Jefrem (Serbian Cyrillic: Јефрем; Ephraem; c. 1312 – died 1400), also known as Elder Jefrem (старац Јефрем) and Jefrem of Serbia, was the Patriarch of the Serbian Orthodox Church twice, in 1375–1379 and 1389–1392, and also a renowned poet.


Serbian Patriarch[1]
Fresco of Jefrem from the Patriarchal Monastery of Peć
ChurchSerbian Patriarchate of Peć
SeePatriarchal Monastery of Peć
Installed1375; 1389
Term ended1379; 1390
PredecessorSava IV; Spiridon
SuccessorSpiridon; Danilo III (patriarch)
Personal details
Bornc. 1312
BuriedPatriarchal Monastery of Peć
DenominationEastern Orthodoxy
ResidencePatriarchal Monastery of Peć
Feast dayJune 15/28
by Patriarch Sava V

Biography Edit

Born into a priestly family, of Bulgarian origin,[a] he became a monk in c. 1335 at 23 years of age.[2] He moved to Mount Athos, and stayed at Hilandar, and later at Zograf and as a hesychastic ascetic in the mountains of Athos.[2] He left Athos in c. 1347 for a monastery on a river island of the Maritsa near Plovdiv where he became a hegumen.[2] He then moved to Serbia, and stayed in the Patriarchal Monastery of Peć.[2] He lived in a cave-church near Visoki Dečani. Patriarch Sava IV built an ascetic cell for him in Ždrelo near the Patriarchal Monastery of Peć. When unrest broke out in the state and Church, the Synod chose Jefrem to succeed as patriarch on 3 October 3, 1375. He managed to save the Church from interference from feudal lords by renouncing his throne and turning it over to Spiridon,[clarification needed] and became an ascetic. Following the death of Spiridon in 1389, Jefrem again took office. However, he once again renounced the throne in 1392, and then retired to Ždrelo. He died in the evening of 14 June 1400, and was buried the next day at the Patriarchal Monastery of Peć.[3] According to the hagiography of Jefrem, Sava V was present at the burial.[4] Jefrem left a large original poetry work, preserved in a 14th-century manuscript from Hilandar.[5]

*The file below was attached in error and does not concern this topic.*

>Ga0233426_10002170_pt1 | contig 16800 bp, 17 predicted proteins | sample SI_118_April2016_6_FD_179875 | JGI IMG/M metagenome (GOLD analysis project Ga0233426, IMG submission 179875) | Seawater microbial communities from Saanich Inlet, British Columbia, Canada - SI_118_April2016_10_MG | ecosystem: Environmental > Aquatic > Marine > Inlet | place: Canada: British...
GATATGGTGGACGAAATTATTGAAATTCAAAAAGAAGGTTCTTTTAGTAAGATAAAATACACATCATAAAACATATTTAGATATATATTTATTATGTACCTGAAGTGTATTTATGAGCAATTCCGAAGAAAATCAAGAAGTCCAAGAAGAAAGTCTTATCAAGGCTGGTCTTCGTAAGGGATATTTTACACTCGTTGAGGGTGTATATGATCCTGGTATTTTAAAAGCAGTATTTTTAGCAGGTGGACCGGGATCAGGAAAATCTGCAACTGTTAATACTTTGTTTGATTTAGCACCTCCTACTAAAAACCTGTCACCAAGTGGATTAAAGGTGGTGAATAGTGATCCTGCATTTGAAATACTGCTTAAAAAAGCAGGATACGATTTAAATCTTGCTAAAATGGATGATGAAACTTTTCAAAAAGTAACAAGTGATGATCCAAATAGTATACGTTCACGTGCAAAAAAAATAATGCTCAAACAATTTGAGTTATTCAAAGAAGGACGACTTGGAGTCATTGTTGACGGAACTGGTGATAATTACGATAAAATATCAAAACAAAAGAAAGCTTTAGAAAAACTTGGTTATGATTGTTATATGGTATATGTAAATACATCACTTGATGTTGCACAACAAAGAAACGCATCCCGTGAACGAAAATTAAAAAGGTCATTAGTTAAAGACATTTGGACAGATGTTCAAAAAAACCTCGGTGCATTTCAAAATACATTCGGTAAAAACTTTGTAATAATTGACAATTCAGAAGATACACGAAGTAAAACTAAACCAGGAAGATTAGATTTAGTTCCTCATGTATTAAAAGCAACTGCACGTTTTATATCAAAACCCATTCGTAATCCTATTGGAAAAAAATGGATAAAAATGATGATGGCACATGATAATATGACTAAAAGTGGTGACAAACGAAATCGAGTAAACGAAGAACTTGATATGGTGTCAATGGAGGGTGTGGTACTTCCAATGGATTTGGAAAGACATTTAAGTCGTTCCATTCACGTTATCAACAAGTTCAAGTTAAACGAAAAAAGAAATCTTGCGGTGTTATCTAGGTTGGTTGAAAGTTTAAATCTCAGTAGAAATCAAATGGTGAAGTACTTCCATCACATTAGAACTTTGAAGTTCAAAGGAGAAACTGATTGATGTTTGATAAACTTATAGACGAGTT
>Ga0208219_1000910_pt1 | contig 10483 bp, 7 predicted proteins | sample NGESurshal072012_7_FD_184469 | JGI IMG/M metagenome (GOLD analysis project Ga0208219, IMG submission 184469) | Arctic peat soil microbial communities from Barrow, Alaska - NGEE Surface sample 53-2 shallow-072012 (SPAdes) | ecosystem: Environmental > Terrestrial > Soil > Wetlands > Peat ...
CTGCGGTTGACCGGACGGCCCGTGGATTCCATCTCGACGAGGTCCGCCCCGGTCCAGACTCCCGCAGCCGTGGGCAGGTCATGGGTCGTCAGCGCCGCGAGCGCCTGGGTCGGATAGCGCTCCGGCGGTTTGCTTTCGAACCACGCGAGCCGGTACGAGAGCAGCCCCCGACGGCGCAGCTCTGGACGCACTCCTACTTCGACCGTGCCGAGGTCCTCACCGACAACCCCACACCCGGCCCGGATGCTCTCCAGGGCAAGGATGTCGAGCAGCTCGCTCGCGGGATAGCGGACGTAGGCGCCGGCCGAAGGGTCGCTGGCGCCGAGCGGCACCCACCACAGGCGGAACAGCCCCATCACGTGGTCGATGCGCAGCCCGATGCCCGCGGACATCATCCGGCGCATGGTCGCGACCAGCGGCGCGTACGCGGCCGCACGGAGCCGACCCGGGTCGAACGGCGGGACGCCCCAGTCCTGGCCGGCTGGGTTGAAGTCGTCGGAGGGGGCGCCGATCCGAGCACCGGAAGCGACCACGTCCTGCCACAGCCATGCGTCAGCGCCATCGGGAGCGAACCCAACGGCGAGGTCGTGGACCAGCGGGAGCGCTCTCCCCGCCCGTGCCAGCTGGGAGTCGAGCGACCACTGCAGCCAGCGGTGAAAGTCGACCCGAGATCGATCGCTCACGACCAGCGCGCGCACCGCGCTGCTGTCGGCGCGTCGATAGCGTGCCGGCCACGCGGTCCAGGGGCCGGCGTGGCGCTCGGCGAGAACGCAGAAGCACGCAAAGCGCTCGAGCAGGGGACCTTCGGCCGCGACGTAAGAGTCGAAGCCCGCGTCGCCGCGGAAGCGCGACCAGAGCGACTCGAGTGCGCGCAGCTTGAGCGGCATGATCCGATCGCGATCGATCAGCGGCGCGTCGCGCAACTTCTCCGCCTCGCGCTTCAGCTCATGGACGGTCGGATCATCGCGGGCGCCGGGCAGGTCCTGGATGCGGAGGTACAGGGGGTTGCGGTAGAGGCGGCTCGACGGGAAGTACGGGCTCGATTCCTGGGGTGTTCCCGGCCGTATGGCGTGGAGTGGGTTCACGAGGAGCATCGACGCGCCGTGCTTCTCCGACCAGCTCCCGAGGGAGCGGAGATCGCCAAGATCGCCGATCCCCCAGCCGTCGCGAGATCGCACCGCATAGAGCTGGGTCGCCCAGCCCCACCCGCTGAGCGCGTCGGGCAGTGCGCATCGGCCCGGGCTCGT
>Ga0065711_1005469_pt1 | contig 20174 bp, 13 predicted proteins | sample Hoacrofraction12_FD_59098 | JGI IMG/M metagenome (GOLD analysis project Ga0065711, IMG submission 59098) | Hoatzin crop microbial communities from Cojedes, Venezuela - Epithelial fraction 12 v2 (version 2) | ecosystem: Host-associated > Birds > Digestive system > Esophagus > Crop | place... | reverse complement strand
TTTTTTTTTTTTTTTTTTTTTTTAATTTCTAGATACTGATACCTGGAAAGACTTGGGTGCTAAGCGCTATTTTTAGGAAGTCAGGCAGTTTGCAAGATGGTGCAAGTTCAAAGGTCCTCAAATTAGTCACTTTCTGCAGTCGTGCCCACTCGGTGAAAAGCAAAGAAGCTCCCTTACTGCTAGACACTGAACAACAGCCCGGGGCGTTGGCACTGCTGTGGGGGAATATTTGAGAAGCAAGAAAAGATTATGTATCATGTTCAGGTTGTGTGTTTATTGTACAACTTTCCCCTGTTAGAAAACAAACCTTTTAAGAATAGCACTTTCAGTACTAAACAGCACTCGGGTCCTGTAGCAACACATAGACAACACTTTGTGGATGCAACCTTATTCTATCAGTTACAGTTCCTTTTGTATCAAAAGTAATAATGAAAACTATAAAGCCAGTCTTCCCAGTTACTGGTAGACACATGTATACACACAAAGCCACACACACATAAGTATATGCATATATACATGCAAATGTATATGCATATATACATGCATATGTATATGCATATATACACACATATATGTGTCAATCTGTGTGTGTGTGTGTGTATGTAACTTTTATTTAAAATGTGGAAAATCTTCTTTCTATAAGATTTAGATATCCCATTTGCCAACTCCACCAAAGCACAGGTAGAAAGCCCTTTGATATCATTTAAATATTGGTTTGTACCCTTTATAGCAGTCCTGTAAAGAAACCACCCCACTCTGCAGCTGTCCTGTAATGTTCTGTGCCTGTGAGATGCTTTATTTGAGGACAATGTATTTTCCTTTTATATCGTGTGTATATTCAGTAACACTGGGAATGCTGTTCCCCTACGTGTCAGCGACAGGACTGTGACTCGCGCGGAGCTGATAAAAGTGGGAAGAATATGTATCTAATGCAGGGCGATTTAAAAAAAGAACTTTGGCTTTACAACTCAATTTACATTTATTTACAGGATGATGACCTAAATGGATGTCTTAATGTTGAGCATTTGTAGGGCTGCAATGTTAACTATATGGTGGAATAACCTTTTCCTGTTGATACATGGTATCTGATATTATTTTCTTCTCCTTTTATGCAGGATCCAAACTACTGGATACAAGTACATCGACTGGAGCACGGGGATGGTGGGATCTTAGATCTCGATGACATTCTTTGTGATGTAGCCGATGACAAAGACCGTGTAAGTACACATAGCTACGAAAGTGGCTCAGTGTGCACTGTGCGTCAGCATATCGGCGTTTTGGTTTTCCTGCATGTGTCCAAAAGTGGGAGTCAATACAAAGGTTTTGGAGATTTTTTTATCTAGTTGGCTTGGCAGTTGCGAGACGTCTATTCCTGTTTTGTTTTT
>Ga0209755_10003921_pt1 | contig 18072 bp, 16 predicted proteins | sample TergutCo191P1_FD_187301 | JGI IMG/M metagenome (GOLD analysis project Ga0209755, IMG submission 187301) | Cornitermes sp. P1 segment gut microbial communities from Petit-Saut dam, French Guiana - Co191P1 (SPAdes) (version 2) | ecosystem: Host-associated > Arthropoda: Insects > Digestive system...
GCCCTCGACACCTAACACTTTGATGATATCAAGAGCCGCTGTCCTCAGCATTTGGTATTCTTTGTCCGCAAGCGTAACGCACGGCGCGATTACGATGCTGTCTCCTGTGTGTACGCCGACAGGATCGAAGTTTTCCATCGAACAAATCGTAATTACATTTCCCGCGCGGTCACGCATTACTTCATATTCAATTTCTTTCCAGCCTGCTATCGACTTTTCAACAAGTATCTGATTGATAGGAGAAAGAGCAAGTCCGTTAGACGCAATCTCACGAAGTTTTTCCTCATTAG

Tomb of Jefrem.

In 1406 or 1407 ("seven summers after ascendance") he was proclaimed a saint by Sava V after showing signs of sainthood.[3] Bishop Marko wrote the Service to St. Jefrem and Life of St. Jefrem. His feast day is celebrated on June 15/28, together with St. Lazar and St. Spyridon.

Annotations Edit

Historiography treat him as being of Bulgarian origin.[2][5] Another source claim that he was from Thessaly.[6]

See also Edit

References Edit

  1. ^ Leontije Pavlović (1965). Kultovi lica kod Srba i Makedonaca: Istorijsko-etnografska rasprava. Narodni Muzej. <--ЈЕФРЕМ, ПАТРИЈАРХ (умро 1400. г.) У житију се назива „свети отац наш Јефрем патријарх",1) а у служби „преподобии и богоносни Јефрем патријарх српски".2)-->
  2. ^ a b c d e Gavrilović 1981, p. 14.
  3. ^ a b Popović & Skerlić 1941, p. 206.
  4. ^ Историјски часопис 33 (1986): Historical Review 33 (1986). Istorijski institut. 1 August 1987. pp. 21–. GGKEY:580S3RBJUZP.
  5. ^ a b Dimitrije Bogdanović; Milorad Pavić (1991). Stara srpska književnost. Dosije. p. 162.
  6. ^ Pajsije Svetogorac (2005). Sveta Gora i Svetogorci. Manastir Svetog prvomučenika i arhiđakona Stefana.

Sources Edit

Religious titles
Preceded by Serbian Patriarch
Succeeded by
Preceded by Serbian Patriarch
Succeeded by